Why Multi-Cloud is the Future of Enterprise Cloud Computing

Multi-cloud deployments are increasingly being used by large-scale organisations for their data governance requirements. This digital infrastructure leads to mitigation of any latency in their Standard Operating Procedures (SOP), as well as streamlining their existing on-premise data lakes.

Many organizations are increasingly choosing to work with multiple private and public clouds for a host of different incentives such as to deploy their applications, avoid vendor lock-in, and exploit best-of-breed solutions. Multi-cloud refers to deploying several different public clouds which don't necessarily include a private cloud. 

Multi-cloud deployments have several uses like leverage multiple IaaS (Infrastructure-as-a-Service) vendors, or it could use a different vendor for IaaS, PaaS (Platform-as-a-Service), and SaaS (Software-as-a-Service) services and can be purely for redundancy and system backup, or it can incorporate different cloud vendors for different services. 

We have been dwelling in an era, where data is being generated at an exponential rate. And to manage this growth amid the new working models, it has become a prerequisite for businesses to adopt cloud computing solutions and pace up the migration process. This is not restricted to large enterprises, but SMBs too need to scale up their cloud migration journeys considering they are a key contributor to our economy, employing more than 100 million people. Moreover, with the startup ecosystem expanding and becoming popular day by day, adoption of cloud is equally important for them, to become future-ready,” said Srinivas Rao, Senior Director, System Engineering, Dell Technologies, India. 

The leadership team from Dell Technologies opined that IT leaders should start moving their critical applications into public and private cloud, as per their requirements and sensitivity of their data. Along with these, they need to finalize the SLA and security agreements so that their customers and business data are thoroughly covered under a security shield, 24*7. Cloud computing can prove to be a game-changer for organizations given the large-scale benefits it offers. They are easy to use and require a minimum investment and offer complete data protection and seamless remote working experience. The deployment will help businesses with a customized data storage and management system that will enable them to scale up their projects and be at par with their global counterparts.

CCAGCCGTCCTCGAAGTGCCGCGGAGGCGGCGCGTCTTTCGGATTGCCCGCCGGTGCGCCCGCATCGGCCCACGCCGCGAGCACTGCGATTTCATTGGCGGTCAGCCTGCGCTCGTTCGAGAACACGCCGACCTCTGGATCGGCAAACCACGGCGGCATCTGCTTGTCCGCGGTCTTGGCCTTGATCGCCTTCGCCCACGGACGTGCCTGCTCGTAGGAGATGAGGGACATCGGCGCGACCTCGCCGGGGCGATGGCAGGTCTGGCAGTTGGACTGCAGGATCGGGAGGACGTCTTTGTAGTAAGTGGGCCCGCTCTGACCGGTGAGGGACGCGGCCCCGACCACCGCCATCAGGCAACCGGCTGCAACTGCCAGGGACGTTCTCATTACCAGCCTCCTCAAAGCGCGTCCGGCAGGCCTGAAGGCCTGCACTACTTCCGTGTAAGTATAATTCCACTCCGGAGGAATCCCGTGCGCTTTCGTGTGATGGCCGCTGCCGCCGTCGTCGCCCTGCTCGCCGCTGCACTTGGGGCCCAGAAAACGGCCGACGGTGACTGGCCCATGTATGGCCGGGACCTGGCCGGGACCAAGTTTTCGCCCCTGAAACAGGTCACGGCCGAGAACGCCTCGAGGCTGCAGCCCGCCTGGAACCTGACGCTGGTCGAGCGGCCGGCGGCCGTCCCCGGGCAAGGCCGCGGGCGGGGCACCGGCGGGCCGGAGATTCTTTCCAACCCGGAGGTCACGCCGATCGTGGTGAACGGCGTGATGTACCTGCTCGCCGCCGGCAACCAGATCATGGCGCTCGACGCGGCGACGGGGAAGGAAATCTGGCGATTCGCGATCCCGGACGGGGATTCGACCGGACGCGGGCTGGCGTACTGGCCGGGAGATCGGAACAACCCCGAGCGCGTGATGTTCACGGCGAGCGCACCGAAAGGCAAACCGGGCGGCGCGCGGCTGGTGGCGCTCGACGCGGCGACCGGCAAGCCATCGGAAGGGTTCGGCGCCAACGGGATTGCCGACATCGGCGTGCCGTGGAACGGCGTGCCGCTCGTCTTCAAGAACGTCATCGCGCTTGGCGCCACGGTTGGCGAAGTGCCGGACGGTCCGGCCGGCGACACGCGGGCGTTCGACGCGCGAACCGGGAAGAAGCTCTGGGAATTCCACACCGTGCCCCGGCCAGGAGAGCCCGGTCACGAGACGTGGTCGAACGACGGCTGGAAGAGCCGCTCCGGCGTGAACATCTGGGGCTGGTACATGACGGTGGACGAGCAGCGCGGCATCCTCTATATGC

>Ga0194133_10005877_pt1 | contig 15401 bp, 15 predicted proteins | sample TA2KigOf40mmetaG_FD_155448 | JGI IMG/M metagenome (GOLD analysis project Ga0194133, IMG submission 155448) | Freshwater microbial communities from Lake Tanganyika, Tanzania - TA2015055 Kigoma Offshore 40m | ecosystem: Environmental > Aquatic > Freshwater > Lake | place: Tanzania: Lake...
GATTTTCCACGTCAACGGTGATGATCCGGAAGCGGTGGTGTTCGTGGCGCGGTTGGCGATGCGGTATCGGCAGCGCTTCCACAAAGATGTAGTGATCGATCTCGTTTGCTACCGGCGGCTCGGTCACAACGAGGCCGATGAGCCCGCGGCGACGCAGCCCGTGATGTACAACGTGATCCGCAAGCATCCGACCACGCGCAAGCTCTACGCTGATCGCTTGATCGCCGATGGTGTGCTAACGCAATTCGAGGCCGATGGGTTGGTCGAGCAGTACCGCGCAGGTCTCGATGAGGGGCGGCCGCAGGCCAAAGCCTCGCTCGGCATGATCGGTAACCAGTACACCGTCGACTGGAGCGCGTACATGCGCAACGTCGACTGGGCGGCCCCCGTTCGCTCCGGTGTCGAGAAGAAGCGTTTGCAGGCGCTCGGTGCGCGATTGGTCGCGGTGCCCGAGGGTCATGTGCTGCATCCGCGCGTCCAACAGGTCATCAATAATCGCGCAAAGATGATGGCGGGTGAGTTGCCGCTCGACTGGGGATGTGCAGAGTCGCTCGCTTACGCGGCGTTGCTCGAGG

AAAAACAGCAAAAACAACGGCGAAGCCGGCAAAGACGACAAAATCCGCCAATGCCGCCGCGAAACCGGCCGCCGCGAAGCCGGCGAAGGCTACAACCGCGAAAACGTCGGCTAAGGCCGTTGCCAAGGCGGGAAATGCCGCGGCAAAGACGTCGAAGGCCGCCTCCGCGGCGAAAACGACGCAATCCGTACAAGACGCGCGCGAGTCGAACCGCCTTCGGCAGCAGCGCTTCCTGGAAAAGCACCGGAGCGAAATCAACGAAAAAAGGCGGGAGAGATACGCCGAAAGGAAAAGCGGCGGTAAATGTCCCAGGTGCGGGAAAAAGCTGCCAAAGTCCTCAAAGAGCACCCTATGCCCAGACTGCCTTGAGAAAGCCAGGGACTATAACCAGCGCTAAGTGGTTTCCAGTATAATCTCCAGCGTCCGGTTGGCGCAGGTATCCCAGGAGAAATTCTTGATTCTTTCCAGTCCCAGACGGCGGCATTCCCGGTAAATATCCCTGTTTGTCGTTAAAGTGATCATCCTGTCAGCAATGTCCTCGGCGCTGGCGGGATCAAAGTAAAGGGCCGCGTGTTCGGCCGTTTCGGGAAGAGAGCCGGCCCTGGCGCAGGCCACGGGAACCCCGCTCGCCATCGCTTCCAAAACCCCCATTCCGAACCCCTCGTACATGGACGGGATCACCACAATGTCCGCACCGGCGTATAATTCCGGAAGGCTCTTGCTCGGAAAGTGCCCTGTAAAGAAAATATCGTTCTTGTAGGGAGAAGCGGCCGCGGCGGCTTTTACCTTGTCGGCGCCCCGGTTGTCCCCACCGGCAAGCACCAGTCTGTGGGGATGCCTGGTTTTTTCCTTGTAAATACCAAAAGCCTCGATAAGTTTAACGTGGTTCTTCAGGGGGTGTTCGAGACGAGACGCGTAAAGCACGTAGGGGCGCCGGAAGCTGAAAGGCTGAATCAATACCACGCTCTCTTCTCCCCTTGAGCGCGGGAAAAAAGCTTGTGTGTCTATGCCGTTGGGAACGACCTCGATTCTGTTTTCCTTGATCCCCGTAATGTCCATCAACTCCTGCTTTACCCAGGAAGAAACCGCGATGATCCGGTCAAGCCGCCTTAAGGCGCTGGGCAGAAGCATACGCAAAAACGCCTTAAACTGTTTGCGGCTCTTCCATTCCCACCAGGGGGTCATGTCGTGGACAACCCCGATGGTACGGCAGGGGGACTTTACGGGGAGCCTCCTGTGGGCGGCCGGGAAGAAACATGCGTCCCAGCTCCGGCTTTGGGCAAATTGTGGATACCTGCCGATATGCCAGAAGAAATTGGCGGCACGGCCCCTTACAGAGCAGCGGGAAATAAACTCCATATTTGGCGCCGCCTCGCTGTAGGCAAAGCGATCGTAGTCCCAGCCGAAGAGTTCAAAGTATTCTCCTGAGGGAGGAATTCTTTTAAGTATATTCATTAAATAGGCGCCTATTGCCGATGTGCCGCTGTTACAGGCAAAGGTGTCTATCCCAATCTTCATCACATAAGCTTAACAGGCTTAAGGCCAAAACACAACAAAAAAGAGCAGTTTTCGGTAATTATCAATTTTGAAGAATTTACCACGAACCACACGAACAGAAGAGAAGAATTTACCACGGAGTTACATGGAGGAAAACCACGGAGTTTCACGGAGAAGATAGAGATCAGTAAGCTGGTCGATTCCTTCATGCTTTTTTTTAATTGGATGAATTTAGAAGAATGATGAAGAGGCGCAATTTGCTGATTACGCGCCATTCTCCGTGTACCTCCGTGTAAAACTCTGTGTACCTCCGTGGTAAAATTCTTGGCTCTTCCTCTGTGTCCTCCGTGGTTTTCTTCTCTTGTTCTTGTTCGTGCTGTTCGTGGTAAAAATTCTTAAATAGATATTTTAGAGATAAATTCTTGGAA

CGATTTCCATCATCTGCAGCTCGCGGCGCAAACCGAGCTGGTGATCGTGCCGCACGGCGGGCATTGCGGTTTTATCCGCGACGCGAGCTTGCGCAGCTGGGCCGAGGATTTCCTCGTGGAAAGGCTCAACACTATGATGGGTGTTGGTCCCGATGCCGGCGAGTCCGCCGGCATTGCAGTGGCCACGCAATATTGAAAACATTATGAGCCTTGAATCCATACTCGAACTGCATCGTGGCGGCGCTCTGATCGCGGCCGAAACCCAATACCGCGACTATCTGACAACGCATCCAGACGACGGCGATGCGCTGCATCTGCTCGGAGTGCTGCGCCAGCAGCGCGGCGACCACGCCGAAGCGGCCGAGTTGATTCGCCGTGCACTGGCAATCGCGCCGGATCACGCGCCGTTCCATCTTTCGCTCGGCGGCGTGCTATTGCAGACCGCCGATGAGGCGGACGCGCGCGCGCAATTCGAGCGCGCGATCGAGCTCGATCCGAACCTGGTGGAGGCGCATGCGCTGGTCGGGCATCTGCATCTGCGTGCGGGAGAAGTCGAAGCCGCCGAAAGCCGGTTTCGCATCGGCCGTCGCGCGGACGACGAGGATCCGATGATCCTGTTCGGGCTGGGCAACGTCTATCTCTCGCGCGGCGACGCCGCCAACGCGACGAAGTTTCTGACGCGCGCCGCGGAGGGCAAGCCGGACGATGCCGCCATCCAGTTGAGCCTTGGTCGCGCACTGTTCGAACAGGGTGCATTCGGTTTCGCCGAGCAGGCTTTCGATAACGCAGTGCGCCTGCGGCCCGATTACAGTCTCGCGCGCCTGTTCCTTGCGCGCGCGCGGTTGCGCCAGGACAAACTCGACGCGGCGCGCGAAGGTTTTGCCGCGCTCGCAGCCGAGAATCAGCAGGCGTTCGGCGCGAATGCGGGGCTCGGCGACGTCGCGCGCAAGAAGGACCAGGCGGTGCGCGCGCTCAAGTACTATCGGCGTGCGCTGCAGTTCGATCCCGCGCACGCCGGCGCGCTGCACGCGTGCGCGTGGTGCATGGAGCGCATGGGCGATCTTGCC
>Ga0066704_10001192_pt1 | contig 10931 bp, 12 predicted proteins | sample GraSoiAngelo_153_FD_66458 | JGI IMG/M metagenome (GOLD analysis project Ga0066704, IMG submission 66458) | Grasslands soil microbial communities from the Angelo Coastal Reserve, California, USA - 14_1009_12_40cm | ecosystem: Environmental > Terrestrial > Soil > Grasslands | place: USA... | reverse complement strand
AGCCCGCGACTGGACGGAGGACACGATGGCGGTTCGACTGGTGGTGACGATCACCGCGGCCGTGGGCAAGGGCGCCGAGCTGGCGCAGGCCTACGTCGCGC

Most businesses that move to the cloud mostly end up with some kind of multi-cloud deployment. RightScale's reports of 2019 show Amazon Web Services (AWS) is the clear leader in public cloud, with Microsoft Azure making rapid gains and Google Cloud Platform some way back in third place. Other leading public cloud players are VMware Cloud, IBM Cloud, Oracle Cloud, and Alibaba Cloud.

Why Use a Multi-cloud Infrastructure

First, multiple cloud providers are widely used for features like compliance which satisfies data governance requirements that require customer data to be held in particular locations. Unless organizations are willing to create and maintain their own on-premises data lakes, this will often require a multi-cloud approach. 

Secondly, resilience, all cloud providers suffer outages from time to time, so putting all your workload 'eggs' in one provider's 'basket' runs the risk of a mission-critical application becoming unavailable. A multi-cloud makes for better security, failover, and disaster recovery, in a word, resilience. 

Thirdly,  performance, organizations can minimize latency by choosing a cloud provider with data centers that are geographically close to their customers.

Fourthly, vendor lock-in is to avoid becoming locked into a particular cloud provider's infrastructure, add-on services, and pricing model, and lastly shadow IT. An organization may end up with a multi-cloud strategy by accident, via the agency of 'shadow IT' that is, technology adopted by business units independently of the IT department, which may subsequently be 'reined in' for oversight by the CIO. These characteristics have helped in not only the survival but the splendid success of this concept. 

63 Moons, formerly known as Financial Technologies India, which provides technology solutions in the financial domain and creates innovative platforms for trading, was recently looking for a data management solution that can enhance the cybersecurity posture while delivering a flexible computing environment on the cloud. Today, cloud technology has become imperative for improving business productivity and optimizing costs. 63 Moons have several important applications such as CRM and ERP on the cloud. 

Companies like Netflix and Hulu which experience spikes in bandwidth demand when a new binge-able series debuts on their respective platforms and Uber and Airbnb which have to scale their data capabilities during peak travel periods like rush hour and spring break rely heavily on hybrid cloud data storage due to their on-demand and pay-per-use features ditch their inflexible servers, adjust their data requirements in real-time and save big money on IT in the process. 

As per these recent developments, and innovations of digital infrastructure, Multi-cloud is transitioning from acceptance to ubiquity. 


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